Support public schools

Lake Mills community members and members of Citizen Advocates for Public Education held a rally at Commons Park Monday to encourage lawmakers to adopt a state education budget that will meet the needs of local students.

Citizen Advocates for Public Education (CAPE) hosted a rally Monday at Commons Park asking legislatures to approve a state education budget that will meet the needs of local public schools as a part of Wisconsin Day of Action June 21.

According to CAPE, the Joint Finance Committee’s proposal for the next state education budget fails to meet the needs of Wisconsin’s students.

“The Joint Finance Committee is proposing a state education budget that provides a $0 increase to general aid for public schools and $0 increase to revenue limits. Failure to adjust for inflation is a cut to public education,” said Sandy Whisler, CAPE president.

Superintendents and other school officials in the state have been criticizing the amount of state aid for schools the Legislature’s Republican-controlled finance committee inserted in the state budget proposal last week. The full Legislature is expected to pass the budget, which would run from this July through mid-2023, as soon as next week.

Democratic Gov. Tony Evers proposed giving K-12 schools $1.6 billion over the next two years. Republicans on the Legislature’s budget committee scrapped that plan and instead allocated $128 million to schools. That was about $400 million less than they needed to allocate to ensure that the state’s schools would receive about $2.3 billion in federal pandemic relief aid.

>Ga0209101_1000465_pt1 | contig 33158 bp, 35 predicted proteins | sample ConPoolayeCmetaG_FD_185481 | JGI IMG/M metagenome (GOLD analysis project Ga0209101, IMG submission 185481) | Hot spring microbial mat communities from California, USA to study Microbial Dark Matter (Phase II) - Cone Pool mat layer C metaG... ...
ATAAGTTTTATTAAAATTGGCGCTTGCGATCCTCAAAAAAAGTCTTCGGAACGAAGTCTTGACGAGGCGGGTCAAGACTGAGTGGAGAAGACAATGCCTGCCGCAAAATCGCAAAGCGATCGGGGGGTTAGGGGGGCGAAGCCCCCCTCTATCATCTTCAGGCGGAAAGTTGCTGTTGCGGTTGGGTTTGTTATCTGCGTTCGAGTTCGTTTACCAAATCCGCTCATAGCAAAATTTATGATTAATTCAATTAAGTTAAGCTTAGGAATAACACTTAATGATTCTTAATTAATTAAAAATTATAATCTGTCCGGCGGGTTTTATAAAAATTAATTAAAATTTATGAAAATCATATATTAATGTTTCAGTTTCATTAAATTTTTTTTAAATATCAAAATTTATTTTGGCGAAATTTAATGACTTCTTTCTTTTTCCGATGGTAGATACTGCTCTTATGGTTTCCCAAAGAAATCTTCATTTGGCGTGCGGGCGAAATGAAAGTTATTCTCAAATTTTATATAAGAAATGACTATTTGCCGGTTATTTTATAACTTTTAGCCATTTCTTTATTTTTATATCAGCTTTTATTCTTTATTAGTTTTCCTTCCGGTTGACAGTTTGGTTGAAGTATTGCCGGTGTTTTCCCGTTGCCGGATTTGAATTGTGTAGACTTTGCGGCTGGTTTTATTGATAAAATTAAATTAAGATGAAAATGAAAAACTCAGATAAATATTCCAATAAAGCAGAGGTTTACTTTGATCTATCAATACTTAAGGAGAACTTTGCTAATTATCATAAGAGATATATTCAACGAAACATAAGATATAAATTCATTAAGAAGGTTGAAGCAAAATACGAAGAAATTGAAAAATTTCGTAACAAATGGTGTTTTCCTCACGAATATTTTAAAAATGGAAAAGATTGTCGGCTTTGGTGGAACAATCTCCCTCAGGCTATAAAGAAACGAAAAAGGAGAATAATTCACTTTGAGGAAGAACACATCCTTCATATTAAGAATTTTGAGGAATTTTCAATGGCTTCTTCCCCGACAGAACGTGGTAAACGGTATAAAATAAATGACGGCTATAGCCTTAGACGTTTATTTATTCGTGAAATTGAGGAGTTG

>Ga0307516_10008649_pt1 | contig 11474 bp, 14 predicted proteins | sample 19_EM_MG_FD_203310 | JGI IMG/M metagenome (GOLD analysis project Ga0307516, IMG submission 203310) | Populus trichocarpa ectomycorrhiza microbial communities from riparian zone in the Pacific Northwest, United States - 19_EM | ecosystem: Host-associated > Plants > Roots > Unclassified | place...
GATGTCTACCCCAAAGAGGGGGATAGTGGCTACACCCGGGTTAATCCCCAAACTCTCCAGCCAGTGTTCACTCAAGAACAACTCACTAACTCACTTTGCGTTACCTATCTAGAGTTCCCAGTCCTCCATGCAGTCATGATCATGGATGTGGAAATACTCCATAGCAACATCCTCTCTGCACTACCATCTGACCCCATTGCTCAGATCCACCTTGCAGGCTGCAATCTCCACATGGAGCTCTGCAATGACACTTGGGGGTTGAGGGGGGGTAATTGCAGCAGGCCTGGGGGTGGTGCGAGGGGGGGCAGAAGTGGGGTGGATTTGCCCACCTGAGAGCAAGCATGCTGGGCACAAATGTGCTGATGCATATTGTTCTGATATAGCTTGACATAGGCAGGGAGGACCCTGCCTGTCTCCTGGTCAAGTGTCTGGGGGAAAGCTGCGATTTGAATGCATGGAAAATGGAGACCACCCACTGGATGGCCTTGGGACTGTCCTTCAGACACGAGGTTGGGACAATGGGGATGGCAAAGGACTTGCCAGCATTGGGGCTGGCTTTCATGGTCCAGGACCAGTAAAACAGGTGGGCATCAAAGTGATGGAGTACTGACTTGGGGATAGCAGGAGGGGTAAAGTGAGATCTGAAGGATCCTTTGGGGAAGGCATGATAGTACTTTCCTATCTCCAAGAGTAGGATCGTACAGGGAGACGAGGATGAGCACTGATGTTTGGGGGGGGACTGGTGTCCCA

The budget committee last week solved the problem by cutting schools and technical colleges’ share of local property taxes by $647 million and backfilling the lost revenue with state aid. The move would ensure that the state is spending enough on schools to qualify for the federal aid, but it wouldn’t provide schools any additional money beyond the $128 million Republicans already earmarked for them.

“Few things can attest to the strength and unity of a community like a public school system. At their best, public schools are vehicles of formal and informal learning, social connections, and democracy. The way our community bands together to support our students inside and outside of the classroom is a testament to our values,” said Annika Purisch, a 2021 LMHS graduate during the CAPE event. “I would not be the person I am today without my public education. Without my public school teachers and principals and staff to support me over so many years. I would like to make a not-so-radical statement and say what happens inside of the walls of a classroom matters. And it’s about time our state government started acting like it.”

The group says there is $5.8 billion in additional revenue that could be used to close the gaps and restore the 50% special education reimbursement.